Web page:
MPs voted overwhelmingly on Thursday to seek a delay in Britain’s exit from the European Union, setting the stage for Prime Minister Theresa May to renew efforts to get her divorce deal approved by parliament next week. MPs approved by 412 votes to 202 a statement setting out the option to request a short delay if a Brexit deal can be agreed by March 20 — or a longer delay if no deal can be agreed in time.
Just 15 days before Britain is due to leave the European Union, May is using the threat of a long delay to push Brexit supporters in her Conservative Party finally to back her deal.
A new vote on her deal is likely next week, when those MPs will have to decide whether to back a deal they feel does not offer a clean break from the EU, or accept that Brexit could be watered down or even thwarted by a lengthy delay.
Earlier, MPs voted by 334 to 85 against a second referendum on EU membership. Most Labour MPs did not back the measure and even campaigners for a so-called People’s Vote said the time was not yet right for parliament to vote on the matter.
The government narrowly survived an attempt to give MPs control of the parliamentary agenda on March 20 with the aim of forcing a discussion of alternative Brexit options at a later date.
May’s authority hit an all-time low this week after a series of humiliating parliamentary defeats and rebellions. But she has made clear her plan is still on the agenda, despite twice being rejected by an overwhelming majority in parliament, in January and again on Tuesday.
May’s spokesman said earlier on Thursday that she would put her Brexit deal, struck after two-and-a-half years of negotiations with the EU, to another vote “if it was felt that it were worthwhile”.
Seeking to win over dissenters, she has given rebellious Conservative MPs a thinly-veiled warning that a failure to back her plan could mean no Brexit at all.
Britons voted by 52-48 percent in a 2016 referendum to leave the EU, a decision that has not only divided the main political parties but also exposed deep rifts in British society.
Sterling has swung more wildly this week than at any point since 2017, rising from below $1.30 to a nine-month high of almost $1.34 as investors bet Britain would avoid a no-deal Brexit.
Factbox – Brexit in numbers: How did parliament vote on Thursday?
MPs are voting on Thursday on a government proposal setting out what Prime Minister Theresa May says are the options on how long to delay Brexit. Below are the results:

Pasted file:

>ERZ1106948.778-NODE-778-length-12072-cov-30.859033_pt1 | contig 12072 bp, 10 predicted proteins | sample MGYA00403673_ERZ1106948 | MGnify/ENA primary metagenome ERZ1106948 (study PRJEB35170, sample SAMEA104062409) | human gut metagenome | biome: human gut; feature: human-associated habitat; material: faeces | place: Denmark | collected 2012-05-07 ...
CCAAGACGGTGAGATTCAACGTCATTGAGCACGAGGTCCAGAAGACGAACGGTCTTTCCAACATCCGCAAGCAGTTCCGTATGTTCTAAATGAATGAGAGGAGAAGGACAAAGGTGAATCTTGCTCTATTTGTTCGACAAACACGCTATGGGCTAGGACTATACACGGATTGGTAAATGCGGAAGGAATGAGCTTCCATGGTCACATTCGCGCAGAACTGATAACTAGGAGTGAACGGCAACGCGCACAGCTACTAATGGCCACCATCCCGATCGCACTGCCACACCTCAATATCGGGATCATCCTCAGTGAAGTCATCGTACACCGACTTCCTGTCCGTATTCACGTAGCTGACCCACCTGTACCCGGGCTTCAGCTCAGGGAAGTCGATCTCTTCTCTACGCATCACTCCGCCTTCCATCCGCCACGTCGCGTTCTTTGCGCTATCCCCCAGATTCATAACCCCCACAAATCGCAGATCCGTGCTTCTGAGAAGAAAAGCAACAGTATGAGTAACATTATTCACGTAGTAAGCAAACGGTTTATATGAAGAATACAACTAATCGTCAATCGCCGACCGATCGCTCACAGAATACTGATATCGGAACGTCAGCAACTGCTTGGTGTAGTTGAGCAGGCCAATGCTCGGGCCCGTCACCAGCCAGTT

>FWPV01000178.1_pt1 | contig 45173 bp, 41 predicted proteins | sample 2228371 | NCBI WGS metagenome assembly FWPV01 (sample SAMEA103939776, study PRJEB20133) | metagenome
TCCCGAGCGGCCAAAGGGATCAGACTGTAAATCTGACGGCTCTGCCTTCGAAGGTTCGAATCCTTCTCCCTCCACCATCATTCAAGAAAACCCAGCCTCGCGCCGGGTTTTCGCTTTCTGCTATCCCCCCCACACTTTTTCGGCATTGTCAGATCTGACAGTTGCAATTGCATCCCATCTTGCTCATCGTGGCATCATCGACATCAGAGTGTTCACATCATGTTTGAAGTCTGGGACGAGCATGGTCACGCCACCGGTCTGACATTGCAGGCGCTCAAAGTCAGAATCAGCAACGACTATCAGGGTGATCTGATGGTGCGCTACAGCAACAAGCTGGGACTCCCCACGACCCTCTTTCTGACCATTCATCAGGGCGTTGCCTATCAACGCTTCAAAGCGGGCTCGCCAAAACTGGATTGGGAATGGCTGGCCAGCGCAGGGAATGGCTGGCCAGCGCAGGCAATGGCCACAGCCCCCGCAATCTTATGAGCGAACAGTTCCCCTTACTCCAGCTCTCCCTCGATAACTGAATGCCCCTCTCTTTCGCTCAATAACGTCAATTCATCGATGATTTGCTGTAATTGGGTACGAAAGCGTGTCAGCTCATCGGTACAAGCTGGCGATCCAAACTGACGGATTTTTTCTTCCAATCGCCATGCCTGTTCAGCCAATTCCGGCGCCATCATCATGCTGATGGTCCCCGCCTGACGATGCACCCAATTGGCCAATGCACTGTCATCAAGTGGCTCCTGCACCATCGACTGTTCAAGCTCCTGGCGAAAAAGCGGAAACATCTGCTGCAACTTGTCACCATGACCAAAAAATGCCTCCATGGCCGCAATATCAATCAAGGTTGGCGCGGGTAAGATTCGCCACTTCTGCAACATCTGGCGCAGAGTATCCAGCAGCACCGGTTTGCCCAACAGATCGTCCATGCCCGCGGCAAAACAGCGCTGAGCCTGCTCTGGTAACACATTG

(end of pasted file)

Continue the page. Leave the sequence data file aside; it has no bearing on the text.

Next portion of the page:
GOVERNMENT MOTION – PASSED 412 to 202
1) Notes parliament has rejected May’s deal and a no-deal scenario, and agrees the government will seek an extension to the Brexit negotiating period, which currently ends on March 29.
2) Parliament agrees that if MPs approve a divorce deal by March 20, the government will seek to agree “a one-off extension” until June 30 to pass legislation needed to smooth Britain’s departure from the EU.
3) Parliament notes if it has not approved a divorce deal by March 20, then it is “highly likely that the European Council at its meeting the following day would require a clear purpose for any extension, not least to determine its length, and that any extension beyond 30 June 2019 would require the United Kingdom to hold European Parliament elections in May 2019”.
AMENDMENT H: SECOND REFERENDUM – REJECTED 334 to 85
Led by Independent Group MP Sarah Wollaston, this amendment would have instructed the government to request a delay to Brexit to allow time to hold a second referendum.
AMENDMENT TO AMENDMENT I – REJECTED 314 to 311
A technical change to add a time limit to Amendment I which seeks to pave the way for indicative votes in parliament on Brexit options.
AMENDMENT I: FIND ANOTHER WAY – REJECTED 314 to 312
Led by MP Hilary Benn, a cross-party group put forward a proposal which would have taken control of the parliamentary agenda on March 20 with the aim of forcing a discussion of Brexit options at a later date.
This would have aimed at trying to find a majority for an alternative Brexit path that would break the parliamentary deadlock.
AMENDMENT E: DIFFERENT APPROACH – REJECTED 318 to 302
Jeremy Corbyn’s Labour Party submitted an amendment calling for May to use a Brexit delay to give parliament time “to find a majority for a different approach”.
AMENDMENT J: NO MORE BREXIT VOTES – WITHDRAWN
This amendment, submitted by Labour lawmaker Chris Bryant, sought to prohibit the government from asking parliament to vote on May’s exit deal for a third time, citing parliamentary convention that the same question should not be asked of MPs more than once.